The New World of Tobacco
As Britain got hooked on tobacco, smoking paraphernalia became ubiquitous. Items such as tobacco boxes provide an insight into the anxieties and aspirations of the early modern psyche.
British men and women of all classes consumed tobacco in increasing quantities from the late 16th century onwards. Imported from the ‘New World’, by the middle of the 17th century the tobacco plant was being grown commercially in Europe, as well as in slave-worked plantations in the Americas. The addictive product was profitable, its trade was monopolistic and rife with crime and controversy.
Debates raged in the press over its effects, while government dependence on the profits it generated had political implications. Attempts to undercut the American trade by establishing plantations in England led to riots and armed suppression, while the taxing of tobacco without parliamentary approval was one of the many crimes visited on Charles I’s unfortunate head.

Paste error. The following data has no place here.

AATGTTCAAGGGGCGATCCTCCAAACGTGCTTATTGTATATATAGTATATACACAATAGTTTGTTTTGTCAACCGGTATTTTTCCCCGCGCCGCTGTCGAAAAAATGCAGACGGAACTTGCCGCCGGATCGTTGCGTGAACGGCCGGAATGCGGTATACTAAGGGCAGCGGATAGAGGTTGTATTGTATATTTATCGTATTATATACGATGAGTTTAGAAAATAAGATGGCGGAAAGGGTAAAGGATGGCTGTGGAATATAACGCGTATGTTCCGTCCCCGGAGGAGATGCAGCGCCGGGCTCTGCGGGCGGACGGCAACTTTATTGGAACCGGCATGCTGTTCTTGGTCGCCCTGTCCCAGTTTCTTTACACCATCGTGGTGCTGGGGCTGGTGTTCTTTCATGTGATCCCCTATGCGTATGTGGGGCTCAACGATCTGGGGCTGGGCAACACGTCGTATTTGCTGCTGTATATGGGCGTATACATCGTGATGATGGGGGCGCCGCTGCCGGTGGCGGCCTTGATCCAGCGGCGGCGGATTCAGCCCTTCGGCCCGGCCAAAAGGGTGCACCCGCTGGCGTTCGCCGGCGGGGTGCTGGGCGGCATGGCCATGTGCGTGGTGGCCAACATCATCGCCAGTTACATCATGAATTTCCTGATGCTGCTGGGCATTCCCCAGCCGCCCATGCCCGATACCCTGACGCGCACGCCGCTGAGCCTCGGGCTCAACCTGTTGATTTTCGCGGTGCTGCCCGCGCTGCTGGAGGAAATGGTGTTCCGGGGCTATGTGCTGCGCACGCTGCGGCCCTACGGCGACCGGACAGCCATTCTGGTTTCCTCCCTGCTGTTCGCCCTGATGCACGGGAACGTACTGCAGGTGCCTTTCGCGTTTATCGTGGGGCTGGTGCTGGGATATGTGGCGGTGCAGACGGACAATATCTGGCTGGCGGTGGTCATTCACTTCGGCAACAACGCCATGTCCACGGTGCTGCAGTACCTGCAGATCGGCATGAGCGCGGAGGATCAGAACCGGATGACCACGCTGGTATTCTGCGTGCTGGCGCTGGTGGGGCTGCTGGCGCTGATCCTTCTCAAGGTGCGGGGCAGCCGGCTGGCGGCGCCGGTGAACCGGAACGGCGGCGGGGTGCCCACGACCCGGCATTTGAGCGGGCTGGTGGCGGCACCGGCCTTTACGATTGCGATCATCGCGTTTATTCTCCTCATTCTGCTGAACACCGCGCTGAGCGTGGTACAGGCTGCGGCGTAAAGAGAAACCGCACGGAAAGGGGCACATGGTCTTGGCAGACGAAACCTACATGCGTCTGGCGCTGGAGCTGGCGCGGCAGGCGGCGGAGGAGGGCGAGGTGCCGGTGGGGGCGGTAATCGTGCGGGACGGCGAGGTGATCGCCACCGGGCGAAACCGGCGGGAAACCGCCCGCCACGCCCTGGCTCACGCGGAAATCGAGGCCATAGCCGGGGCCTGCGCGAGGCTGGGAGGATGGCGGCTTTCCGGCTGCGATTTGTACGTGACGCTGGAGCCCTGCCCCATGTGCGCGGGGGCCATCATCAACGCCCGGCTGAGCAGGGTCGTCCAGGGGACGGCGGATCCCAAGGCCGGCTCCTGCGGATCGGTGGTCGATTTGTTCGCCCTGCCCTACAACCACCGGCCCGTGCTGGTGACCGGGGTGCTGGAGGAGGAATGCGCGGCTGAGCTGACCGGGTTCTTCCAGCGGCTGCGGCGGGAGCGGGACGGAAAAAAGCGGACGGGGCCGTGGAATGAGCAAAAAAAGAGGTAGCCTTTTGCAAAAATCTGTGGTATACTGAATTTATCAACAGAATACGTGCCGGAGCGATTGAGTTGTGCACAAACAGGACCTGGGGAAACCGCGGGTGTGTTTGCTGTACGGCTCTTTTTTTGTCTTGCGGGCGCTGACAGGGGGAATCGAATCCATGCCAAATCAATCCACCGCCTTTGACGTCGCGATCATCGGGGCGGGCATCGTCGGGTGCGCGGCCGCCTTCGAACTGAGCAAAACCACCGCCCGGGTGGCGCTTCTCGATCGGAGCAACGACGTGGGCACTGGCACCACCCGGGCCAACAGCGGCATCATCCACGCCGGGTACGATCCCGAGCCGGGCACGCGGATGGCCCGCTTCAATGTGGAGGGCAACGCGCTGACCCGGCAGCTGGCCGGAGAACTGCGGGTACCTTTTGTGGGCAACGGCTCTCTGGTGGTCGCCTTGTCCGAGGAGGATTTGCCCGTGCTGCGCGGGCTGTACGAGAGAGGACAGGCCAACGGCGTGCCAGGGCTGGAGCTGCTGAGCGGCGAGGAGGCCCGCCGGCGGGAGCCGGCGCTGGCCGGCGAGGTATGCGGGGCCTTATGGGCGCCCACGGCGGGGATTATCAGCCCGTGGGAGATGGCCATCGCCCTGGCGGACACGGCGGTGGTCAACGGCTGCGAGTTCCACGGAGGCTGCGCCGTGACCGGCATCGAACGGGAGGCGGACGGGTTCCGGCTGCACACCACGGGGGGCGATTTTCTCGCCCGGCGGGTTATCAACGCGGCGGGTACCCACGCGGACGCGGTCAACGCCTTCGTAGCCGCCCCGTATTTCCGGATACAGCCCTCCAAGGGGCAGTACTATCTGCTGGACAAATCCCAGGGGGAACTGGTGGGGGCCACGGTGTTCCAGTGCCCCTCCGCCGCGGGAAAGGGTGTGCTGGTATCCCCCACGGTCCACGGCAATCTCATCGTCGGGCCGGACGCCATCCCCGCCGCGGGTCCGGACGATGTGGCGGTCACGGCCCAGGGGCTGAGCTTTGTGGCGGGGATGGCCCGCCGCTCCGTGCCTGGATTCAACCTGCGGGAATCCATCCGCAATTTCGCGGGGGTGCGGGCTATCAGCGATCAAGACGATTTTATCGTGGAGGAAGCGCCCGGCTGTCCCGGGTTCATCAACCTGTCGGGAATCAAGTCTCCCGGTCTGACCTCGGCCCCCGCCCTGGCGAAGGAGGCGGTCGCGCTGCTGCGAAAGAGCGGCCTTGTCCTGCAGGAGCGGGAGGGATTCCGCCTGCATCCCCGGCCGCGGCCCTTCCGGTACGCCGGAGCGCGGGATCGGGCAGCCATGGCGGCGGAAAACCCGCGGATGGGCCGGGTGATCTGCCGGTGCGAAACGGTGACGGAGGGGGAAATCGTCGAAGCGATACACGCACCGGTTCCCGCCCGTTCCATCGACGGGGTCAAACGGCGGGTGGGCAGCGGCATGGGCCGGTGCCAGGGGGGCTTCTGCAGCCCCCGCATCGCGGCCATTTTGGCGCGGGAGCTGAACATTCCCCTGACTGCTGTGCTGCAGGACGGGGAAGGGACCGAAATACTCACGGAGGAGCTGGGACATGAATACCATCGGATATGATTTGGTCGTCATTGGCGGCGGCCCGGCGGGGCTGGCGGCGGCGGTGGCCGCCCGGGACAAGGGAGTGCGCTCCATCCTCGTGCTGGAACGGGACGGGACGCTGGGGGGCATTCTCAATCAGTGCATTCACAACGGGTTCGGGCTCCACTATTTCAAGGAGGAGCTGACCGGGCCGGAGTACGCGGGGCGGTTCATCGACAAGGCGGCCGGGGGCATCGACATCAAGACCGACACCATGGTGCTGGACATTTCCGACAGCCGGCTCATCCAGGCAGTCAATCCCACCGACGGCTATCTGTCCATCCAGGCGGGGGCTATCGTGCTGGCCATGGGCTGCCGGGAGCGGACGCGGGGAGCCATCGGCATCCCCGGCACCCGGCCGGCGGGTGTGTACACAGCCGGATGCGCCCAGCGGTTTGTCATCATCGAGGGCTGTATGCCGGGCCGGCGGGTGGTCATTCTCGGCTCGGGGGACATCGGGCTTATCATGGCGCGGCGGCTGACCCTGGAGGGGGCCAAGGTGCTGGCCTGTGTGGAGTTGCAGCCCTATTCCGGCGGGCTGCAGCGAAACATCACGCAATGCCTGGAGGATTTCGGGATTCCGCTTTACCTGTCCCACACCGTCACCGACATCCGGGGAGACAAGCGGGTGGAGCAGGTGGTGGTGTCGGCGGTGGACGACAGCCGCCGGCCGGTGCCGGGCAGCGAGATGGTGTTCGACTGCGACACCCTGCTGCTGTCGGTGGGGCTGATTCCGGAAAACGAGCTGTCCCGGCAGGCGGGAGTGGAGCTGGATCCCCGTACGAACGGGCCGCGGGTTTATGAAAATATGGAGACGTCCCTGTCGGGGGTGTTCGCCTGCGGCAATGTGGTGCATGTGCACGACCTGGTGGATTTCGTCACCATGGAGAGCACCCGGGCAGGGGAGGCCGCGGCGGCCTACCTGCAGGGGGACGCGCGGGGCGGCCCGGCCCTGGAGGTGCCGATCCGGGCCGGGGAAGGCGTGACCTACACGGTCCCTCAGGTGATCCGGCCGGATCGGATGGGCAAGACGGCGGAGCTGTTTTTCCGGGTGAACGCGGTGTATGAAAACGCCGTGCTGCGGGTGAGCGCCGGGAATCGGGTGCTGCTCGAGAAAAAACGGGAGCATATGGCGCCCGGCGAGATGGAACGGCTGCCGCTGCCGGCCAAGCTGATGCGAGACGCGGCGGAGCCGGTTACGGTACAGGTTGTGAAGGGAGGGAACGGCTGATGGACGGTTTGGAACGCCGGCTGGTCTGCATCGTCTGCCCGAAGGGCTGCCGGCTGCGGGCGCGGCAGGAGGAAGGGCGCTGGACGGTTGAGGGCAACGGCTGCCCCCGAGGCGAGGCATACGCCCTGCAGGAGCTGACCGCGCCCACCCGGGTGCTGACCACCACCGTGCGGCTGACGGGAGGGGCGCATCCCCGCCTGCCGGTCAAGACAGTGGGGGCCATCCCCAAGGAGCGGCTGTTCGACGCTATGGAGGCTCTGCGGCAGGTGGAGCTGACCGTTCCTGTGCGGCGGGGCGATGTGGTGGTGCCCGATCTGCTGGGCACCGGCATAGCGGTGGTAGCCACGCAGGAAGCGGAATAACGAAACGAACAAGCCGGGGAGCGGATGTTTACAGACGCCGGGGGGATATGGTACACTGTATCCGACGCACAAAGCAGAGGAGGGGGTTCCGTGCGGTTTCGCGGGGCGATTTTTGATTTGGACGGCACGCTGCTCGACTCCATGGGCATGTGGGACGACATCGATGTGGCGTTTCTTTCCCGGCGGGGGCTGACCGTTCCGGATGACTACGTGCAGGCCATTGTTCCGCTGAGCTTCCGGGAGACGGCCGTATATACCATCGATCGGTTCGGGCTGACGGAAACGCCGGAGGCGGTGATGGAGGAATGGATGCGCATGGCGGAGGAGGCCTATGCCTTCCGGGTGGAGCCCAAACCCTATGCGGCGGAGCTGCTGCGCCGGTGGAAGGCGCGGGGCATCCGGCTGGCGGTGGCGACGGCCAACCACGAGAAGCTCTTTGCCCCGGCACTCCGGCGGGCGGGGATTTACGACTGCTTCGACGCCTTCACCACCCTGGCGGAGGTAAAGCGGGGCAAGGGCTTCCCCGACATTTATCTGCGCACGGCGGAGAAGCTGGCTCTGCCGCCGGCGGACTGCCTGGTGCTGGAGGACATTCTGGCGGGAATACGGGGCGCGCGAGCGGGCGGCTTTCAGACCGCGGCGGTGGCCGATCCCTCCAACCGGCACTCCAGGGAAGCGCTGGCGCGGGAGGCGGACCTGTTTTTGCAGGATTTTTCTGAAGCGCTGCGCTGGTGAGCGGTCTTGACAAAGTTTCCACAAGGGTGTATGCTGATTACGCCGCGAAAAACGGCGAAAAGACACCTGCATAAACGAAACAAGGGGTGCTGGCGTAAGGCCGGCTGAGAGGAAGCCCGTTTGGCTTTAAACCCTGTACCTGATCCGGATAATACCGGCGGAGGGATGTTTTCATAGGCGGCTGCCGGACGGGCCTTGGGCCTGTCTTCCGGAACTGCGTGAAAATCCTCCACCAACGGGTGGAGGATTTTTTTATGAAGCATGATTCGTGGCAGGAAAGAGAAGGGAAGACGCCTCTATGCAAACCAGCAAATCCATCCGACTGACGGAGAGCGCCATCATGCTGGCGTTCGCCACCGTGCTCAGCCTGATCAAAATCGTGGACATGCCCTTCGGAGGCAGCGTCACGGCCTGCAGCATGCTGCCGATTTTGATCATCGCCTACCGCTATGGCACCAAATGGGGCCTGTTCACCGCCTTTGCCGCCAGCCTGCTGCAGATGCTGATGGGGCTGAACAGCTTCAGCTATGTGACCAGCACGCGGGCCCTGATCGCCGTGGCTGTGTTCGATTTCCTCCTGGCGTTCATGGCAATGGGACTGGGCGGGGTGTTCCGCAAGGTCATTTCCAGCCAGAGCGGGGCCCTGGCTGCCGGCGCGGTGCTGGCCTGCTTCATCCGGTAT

When Paul Hetzner, a German jurist, visited England in 1598, he remarked on the physical and emotional hold that tobacco exerted on the early modern psyche:
I cannot refrain from a few words of protest against the astonishing fashion lately introduced from America – a sort of smoke tippling which enslaves its victims more completely than any other form of intoxication, old or new. These madmen will swallow and inhale with incredible eagerness the smoke of a plant they call herba nicotiana or tobacco.
In his Counterblaste to Tobacco, published in 1604, James I complained that elite men found life as a non-smoker socially difficult:
Divers men very sound both in judgement, and complexion, have bene at last forced to take it [tobacco] also without desire, partly because they were ashamed to seeme singular.